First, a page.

With customers in the U.S., Canada, and Japan, its products range from nursery tanks to farm gear to sorting/grading equipment.  Fitzhugh points in particular to the industry’s first laser-guided processor, which allows a single operator to grade, sort, and package more than 6,000 oysters an hour.  Another product, a shell chipper, increases shucking production by about 40 percent.

At Hoopers Island, the equipment division accounts for approximately 60 percent of company revenue, proving the value of new lines of business.

Look for cultivation of other shellfish species to accelerate.
Harmful algal blooms (HAB), diverse and frequent, have become an increasing threat in coastal regions globally.  Researchers have learned that different algae species impact different types of fish and shellfish.

“In the last 10 or 15 years, everyone has grown a lot of oysters. Particularly in the Northeast, the industry’s become pretty monolithic and could become subject to some sort of large-scale shift in the environment, like an algae bloom,” said Sherman.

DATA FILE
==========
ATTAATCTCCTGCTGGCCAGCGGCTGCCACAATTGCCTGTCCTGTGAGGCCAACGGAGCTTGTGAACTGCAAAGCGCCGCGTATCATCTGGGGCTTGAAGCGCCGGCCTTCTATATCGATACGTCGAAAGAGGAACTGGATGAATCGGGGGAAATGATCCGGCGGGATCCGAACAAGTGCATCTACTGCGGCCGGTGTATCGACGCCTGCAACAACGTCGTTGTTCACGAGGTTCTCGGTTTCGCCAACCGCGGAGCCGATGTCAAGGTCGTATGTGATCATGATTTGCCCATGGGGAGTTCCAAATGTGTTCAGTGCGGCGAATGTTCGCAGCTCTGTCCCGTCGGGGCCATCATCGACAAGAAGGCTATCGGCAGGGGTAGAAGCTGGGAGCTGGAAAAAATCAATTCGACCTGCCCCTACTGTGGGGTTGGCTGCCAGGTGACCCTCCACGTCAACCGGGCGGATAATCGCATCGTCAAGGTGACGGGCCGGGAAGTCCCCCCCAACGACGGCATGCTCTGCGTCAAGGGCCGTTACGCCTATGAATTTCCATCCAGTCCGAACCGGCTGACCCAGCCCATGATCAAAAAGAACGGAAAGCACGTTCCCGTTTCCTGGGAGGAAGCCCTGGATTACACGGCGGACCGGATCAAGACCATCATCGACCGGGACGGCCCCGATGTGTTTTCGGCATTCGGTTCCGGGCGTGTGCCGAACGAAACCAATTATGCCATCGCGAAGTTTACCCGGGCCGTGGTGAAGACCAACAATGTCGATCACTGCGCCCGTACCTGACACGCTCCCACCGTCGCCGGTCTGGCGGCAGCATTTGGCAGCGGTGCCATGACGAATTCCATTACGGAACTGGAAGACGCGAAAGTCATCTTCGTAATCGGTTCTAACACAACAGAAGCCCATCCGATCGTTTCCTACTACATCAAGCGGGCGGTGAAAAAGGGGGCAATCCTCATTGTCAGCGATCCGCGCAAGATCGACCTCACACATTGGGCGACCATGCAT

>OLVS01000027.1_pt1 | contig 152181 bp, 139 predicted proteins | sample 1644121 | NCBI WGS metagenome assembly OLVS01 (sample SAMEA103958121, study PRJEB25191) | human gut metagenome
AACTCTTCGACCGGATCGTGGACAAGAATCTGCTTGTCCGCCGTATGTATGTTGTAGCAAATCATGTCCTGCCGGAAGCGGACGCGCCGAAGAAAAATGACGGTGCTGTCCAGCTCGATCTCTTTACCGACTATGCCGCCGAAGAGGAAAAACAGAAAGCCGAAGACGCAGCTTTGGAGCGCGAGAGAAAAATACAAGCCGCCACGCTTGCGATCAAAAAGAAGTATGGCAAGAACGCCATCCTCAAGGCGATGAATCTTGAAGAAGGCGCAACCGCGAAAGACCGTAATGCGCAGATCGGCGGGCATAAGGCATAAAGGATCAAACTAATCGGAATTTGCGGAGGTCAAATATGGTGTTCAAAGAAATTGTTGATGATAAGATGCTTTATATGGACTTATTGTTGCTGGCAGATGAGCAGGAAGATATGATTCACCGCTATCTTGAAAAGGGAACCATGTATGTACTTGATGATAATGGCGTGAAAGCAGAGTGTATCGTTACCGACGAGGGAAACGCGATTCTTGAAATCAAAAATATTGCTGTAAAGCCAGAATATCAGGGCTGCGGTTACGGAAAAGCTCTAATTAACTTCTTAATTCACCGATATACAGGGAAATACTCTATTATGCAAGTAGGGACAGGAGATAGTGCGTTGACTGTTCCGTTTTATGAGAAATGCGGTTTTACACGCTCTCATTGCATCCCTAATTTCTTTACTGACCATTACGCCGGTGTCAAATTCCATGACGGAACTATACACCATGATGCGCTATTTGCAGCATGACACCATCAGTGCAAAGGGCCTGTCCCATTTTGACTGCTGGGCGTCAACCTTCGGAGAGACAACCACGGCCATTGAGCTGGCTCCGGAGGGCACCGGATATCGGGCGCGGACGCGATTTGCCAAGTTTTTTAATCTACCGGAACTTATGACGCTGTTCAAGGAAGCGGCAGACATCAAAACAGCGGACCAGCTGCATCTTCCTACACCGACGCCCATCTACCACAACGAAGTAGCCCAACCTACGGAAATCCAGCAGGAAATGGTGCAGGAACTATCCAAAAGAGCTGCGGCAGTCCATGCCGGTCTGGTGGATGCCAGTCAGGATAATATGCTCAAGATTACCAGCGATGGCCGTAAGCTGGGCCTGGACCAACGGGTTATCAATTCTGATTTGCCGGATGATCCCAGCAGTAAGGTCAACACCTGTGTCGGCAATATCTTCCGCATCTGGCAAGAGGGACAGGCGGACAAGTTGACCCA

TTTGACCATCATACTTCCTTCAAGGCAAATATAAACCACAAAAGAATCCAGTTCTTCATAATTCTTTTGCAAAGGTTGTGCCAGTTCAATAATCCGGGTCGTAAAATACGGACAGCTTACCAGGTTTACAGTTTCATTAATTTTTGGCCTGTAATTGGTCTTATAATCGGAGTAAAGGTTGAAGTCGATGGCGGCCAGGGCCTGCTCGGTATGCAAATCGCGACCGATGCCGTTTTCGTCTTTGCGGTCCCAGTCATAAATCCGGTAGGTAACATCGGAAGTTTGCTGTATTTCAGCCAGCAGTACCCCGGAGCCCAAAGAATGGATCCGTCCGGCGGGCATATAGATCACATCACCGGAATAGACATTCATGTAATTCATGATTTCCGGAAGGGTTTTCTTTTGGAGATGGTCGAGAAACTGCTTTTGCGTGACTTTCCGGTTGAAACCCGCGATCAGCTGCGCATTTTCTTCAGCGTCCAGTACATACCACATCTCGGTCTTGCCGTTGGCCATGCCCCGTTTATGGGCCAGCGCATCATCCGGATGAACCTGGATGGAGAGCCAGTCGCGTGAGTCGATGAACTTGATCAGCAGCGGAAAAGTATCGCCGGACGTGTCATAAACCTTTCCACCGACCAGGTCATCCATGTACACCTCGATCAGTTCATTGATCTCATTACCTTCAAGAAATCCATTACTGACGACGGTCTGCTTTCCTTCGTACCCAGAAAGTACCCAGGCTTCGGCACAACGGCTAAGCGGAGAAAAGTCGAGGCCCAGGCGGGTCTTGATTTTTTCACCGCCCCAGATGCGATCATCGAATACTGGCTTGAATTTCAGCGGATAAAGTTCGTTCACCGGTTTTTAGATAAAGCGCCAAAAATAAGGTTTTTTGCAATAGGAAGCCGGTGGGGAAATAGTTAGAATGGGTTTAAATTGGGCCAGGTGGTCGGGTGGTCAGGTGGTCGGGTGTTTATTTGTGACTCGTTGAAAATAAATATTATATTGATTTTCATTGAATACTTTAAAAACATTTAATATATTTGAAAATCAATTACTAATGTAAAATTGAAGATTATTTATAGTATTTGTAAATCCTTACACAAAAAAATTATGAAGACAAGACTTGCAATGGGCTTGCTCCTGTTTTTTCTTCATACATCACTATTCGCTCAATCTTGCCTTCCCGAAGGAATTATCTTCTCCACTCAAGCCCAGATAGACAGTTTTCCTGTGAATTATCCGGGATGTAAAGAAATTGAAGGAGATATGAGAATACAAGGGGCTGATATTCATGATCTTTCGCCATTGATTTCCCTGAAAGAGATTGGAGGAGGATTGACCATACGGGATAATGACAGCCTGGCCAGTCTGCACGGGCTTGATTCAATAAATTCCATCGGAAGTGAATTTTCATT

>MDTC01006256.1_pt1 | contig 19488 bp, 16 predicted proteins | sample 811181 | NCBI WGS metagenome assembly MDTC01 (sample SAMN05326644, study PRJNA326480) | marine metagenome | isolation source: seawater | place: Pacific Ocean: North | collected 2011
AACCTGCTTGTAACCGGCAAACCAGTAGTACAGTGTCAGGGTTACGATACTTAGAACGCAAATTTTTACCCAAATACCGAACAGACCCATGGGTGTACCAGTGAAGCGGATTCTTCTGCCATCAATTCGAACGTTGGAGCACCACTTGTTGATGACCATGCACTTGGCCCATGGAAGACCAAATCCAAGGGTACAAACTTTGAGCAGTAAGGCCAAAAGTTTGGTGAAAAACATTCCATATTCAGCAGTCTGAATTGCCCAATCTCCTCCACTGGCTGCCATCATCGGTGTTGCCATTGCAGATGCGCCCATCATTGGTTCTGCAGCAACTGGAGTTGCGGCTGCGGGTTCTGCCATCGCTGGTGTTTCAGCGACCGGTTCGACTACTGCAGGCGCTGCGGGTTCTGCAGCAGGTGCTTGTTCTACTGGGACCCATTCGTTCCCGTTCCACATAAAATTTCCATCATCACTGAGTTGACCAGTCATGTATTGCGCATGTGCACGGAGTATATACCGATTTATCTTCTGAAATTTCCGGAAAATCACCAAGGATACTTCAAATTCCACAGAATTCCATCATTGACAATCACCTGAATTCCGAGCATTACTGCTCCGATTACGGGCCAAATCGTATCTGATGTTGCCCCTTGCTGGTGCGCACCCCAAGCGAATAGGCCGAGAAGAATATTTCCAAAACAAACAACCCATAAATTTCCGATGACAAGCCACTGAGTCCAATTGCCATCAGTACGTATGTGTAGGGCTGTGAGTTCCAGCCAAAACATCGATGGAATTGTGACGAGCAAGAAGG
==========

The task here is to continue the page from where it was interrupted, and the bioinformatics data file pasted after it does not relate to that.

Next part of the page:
To manage that vulnerability, farmers are putting on the hats of risk managers and exploring differentiation.  At Island Creek Oysters, founder Skip Bennett “has been working almost exclusively on R&D for other species,” said Sherman. Bay scallops, surf clams, and even hard clams all remain possibilities for the future. Island Creek already offers seed for all of these species from its hatchery.

“Making sure the technology is ready so that we can capture the opportunity when things do shift is a big priority for us,” Sherman said.